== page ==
The Silk Road has taken a little detour to Chicago for the latest undertaking by cellist Yo-Yo Ma and his Silk Road Project, which involves collaborations with a wide variety of musicians, not only Asian ones, connected to the Windy City in some way. The triumphs of Ma's forays into world music might be termed logistical ones; he has, over the last decade or so, brought together diverse talents and made it possible for them to collaborate in high-profile, far-flung venues -- no small feat in itself. (It is, as he cheerfully admits in the album's title, "impossible.") Here the grouping is more diverse than ever, involving a Lebanese-American composer, an Iranian one, Chinese and Indian musicians, the Chicago Symphony Orchestra, the peripatetic Argentine-Israeli-American eclecticist Osvaldo Golijov, and Ma's Silk Road Ensemble itself (his own playing appears only intermittently, like small gemstones). All the musicians joined together for big free concerts in Chicago's splendid new Millennium Park; and the concerts were recorded live for this album. If the collaborations are not deep, they are unprecedented, and they are a tribute to Ma's particular brand of genial, crowd-pleasing energy. Energy is not enough to pull something like this off, however; one thing that makes it work is that for the core of the program Ma selected musicians who had already worked across cultures and seemingly had good intuitive ideas about how to pull off this kind of a spectacle. It is not only Golijov, whose avowedly multicultural works are the sensation of the moment. Rabih Abou-Khalil, born in Lebanon, has worked with Indian, Western classical, and jazz musicians in addition to those from his native Middle East; his opening Arabian Waltz is colorful and primes the ear for the simple structures and variegated textures that are to come. The "pure" Chinese Galloping Horses is a diversion, not a main element of the program. The proceedings culminate in Vocussion, containing the virtuoso vocalization of percussion strokes that is characteristic of certain Indian classical forms, here kaleidoscopically spread across several cultures. It's a great crowd-pleaser and another inspired stroke. The problems of cross-cultural understanding may be deeper than Yo-Yo Ma wants to admit, but only a fool would call him part of the problem, and this album is, above all, a lot of fun.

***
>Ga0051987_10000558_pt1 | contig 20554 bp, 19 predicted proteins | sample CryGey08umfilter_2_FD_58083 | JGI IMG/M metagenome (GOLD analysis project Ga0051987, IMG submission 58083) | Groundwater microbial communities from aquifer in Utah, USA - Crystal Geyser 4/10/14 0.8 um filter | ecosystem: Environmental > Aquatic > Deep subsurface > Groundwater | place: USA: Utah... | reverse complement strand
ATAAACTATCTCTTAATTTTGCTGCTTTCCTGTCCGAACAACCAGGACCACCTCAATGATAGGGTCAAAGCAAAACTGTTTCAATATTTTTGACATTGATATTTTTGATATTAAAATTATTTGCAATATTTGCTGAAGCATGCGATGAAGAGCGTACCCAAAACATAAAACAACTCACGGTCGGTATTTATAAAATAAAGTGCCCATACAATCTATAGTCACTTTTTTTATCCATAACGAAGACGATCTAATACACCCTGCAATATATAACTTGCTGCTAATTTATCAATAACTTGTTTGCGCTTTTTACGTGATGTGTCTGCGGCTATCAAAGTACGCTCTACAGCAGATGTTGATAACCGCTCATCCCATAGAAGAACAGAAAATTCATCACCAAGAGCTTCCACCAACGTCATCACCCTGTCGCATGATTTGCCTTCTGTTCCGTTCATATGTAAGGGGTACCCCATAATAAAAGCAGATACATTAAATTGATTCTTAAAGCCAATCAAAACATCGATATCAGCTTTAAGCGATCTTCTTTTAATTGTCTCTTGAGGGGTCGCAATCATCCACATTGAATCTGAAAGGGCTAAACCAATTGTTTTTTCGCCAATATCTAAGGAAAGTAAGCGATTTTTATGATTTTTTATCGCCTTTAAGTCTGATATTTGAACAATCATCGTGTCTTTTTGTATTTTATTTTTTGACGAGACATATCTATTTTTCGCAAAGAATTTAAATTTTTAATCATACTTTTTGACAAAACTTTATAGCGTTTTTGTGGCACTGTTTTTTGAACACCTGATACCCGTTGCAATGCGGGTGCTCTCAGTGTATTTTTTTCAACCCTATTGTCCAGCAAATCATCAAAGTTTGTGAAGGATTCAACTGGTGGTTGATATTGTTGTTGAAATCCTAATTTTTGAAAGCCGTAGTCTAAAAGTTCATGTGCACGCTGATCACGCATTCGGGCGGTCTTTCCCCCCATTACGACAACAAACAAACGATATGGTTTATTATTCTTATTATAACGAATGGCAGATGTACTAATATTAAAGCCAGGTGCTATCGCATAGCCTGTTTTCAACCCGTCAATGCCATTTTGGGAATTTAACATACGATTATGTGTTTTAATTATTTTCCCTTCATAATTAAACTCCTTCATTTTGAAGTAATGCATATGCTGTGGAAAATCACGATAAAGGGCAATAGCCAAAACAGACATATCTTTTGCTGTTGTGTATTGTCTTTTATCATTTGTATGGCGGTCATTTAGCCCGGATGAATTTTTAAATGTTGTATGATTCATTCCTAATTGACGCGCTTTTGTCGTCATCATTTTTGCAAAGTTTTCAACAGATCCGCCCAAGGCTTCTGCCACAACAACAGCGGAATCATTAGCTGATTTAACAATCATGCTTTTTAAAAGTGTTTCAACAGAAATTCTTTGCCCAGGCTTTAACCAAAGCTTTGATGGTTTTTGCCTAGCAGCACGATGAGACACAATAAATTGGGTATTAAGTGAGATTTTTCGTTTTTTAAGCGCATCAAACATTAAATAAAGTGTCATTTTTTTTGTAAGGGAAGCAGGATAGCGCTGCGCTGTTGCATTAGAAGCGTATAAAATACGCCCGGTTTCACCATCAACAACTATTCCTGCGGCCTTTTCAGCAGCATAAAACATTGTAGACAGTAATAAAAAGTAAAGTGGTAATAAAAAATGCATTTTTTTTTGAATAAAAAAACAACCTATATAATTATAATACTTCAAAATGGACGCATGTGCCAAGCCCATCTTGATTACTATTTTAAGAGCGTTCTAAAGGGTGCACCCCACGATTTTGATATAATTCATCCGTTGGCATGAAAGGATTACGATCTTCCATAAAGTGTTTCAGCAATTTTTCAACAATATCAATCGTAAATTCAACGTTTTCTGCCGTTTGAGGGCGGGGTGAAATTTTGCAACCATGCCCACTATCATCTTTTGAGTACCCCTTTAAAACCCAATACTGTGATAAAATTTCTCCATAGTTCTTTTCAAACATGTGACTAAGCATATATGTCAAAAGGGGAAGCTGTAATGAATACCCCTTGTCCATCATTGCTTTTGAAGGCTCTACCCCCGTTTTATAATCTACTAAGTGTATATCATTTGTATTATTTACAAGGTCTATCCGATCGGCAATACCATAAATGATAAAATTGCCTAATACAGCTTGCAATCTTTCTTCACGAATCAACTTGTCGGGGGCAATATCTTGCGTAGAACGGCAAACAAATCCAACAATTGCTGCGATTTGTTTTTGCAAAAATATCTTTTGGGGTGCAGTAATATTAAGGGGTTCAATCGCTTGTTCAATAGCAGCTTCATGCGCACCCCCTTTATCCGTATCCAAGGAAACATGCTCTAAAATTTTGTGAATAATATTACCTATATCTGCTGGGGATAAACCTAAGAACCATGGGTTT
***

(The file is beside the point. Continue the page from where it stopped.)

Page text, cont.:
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AllMusic Review by James Manheim
|Poems from Tang, for string quartet & orchestra|